In the valley that runs west of the Omer ridge I wrestle with my angel. Noon is approaching and I’m munching a bagel-and-cheese sandwich under a tamarisk tree with my hiking buddies at our meeting point on the most boring section of the Israel National Trail. It’s a 21-kilometer stretch that is nearly all flat; the sky is cloudless and the sun blazes despite the mid-November date. Halfway through our hike, the five of us stink to high heaven from sweat and grit.
Since we have only one car, we’ve split up. Asher and I were dropped off at the northern end of the route, while Marc drove with Gary and Yitzhak to the southern end and started there. Here under the tamarisk Marc hands Asher the keys. When we get to the end, we’ll drive Marc’s car back to pick up the others. We estimate that we have three to four hours more to walk. It’s time to get up.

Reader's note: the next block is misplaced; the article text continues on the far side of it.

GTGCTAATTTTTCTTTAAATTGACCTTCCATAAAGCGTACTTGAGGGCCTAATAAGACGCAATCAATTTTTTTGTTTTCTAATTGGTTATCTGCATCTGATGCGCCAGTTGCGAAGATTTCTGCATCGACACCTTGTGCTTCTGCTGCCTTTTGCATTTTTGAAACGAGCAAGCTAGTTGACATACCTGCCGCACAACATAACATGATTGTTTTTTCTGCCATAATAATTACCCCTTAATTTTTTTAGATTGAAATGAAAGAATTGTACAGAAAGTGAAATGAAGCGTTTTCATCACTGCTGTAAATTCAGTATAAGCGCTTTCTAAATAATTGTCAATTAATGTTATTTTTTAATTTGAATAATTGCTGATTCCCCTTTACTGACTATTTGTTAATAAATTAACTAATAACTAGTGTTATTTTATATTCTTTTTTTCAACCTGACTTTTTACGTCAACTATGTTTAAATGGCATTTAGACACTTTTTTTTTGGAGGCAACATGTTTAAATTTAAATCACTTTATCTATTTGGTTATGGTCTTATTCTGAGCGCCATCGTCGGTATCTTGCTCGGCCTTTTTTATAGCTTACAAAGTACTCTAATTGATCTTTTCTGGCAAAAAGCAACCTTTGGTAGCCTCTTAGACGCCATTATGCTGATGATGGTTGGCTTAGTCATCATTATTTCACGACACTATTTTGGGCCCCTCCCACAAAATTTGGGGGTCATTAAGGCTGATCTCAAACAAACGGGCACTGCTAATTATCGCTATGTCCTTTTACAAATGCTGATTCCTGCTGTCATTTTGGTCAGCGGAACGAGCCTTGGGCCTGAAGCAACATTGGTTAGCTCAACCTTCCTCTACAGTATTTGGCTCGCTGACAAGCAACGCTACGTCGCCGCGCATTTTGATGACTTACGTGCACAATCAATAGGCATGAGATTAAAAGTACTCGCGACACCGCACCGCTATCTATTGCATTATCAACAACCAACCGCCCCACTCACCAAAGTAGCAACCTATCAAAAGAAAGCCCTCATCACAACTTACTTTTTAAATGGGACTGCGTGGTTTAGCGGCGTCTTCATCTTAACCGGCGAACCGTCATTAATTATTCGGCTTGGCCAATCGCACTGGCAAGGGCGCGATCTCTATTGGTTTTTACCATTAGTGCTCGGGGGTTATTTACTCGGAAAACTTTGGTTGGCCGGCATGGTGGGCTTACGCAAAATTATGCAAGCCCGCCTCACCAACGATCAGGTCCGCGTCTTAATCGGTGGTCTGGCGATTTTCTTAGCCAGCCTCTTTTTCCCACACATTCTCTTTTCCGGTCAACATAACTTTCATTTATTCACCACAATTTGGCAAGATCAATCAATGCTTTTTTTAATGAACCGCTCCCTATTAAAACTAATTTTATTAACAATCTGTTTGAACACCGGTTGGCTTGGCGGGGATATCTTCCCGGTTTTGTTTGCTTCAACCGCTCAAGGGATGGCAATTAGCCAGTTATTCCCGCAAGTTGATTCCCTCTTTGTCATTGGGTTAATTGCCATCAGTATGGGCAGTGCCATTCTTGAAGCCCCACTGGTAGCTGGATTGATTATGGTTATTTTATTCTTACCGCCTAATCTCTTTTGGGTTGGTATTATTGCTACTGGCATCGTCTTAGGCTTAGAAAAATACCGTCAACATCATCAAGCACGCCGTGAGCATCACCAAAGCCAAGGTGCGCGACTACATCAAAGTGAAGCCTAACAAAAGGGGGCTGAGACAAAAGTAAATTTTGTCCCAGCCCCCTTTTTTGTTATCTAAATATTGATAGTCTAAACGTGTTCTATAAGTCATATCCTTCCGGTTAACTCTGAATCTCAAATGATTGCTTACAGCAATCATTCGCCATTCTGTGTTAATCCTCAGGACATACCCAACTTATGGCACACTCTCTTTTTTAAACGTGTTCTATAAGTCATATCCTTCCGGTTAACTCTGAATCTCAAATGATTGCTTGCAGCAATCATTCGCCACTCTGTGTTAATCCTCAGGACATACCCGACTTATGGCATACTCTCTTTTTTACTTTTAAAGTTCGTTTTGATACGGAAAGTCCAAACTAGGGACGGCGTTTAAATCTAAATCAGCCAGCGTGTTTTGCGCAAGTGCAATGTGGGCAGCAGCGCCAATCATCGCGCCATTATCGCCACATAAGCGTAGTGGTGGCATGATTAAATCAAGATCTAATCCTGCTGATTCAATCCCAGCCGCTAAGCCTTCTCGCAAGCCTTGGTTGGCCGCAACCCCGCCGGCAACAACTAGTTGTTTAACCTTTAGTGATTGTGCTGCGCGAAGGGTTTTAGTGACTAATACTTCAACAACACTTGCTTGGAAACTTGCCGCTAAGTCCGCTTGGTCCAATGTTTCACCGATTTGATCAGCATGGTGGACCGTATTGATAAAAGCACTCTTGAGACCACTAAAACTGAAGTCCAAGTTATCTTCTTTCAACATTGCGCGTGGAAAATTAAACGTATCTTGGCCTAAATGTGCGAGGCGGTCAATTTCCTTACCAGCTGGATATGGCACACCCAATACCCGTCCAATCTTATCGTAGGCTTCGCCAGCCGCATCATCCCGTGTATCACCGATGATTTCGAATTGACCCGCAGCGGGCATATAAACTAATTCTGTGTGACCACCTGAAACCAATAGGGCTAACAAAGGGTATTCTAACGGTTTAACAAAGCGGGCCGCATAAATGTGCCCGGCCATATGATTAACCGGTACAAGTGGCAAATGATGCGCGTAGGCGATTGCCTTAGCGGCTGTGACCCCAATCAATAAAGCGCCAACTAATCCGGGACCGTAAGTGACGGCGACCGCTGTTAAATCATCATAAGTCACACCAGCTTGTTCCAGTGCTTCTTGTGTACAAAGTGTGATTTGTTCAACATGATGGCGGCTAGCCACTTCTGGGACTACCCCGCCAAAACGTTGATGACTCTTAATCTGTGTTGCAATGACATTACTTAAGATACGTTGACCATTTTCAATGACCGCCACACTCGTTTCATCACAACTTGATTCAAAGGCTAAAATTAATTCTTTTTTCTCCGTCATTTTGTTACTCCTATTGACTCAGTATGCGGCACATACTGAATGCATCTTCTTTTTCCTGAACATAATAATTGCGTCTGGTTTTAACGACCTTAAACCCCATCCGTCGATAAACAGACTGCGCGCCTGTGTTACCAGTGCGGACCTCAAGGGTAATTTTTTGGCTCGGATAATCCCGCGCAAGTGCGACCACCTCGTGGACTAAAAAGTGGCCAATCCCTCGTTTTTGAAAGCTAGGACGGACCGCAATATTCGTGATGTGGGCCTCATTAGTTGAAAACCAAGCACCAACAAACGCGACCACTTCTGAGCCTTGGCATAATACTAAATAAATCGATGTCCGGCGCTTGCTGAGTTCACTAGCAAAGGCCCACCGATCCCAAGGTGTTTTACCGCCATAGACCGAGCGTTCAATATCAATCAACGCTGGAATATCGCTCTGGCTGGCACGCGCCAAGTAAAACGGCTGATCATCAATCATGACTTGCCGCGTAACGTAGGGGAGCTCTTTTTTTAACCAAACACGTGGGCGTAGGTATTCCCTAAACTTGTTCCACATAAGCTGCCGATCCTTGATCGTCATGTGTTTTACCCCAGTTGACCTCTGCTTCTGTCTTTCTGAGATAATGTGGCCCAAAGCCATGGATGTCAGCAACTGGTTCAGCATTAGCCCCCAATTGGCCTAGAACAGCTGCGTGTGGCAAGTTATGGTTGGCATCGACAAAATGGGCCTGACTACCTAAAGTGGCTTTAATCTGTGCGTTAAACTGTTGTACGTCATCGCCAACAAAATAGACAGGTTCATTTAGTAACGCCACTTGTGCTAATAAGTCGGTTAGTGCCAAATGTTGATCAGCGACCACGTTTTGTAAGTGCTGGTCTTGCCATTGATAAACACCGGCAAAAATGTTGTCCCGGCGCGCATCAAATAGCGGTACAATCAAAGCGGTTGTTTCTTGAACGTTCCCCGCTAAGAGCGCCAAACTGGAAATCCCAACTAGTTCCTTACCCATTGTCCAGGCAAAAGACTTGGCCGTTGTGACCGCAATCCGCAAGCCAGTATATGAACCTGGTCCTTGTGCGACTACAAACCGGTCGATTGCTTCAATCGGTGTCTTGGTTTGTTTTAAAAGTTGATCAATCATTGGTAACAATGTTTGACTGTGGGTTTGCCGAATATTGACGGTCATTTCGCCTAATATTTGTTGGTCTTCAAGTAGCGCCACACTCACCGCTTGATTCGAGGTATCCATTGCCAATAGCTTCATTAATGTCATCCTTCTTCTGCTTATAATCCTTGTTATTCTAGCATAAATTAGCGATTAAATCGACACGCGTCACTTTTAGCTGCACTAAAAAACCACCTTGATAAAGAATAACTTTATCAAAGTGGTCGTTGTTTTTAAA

I shoulder my pack and rise slowly to my feet. I mutter a curse under my breath and take a step, then another. Each step sends pain shooting through my body. My right ankle is stiff and my foot twisted so that I can only walk on the distal, outward edge. This is no surprise—it happens every time I hike. At the age of 40, thirteen years ago, I contracted a serious illness that resulted, among other things, in the amputation of all my toes. Toelessness placed unnatural demands and pressures on muscles and joints, and one result was severe arthritis in my right ankle. The pain, which is most severe after a rest stop, is the price I know I will pay when I go on a hike. But, to add injury to insult, I’ve also developed a large blister on the ball of my left foot, so I can only walk on its outside edge as well.
I grit my teeth and hobble south like a cowboy with rickets.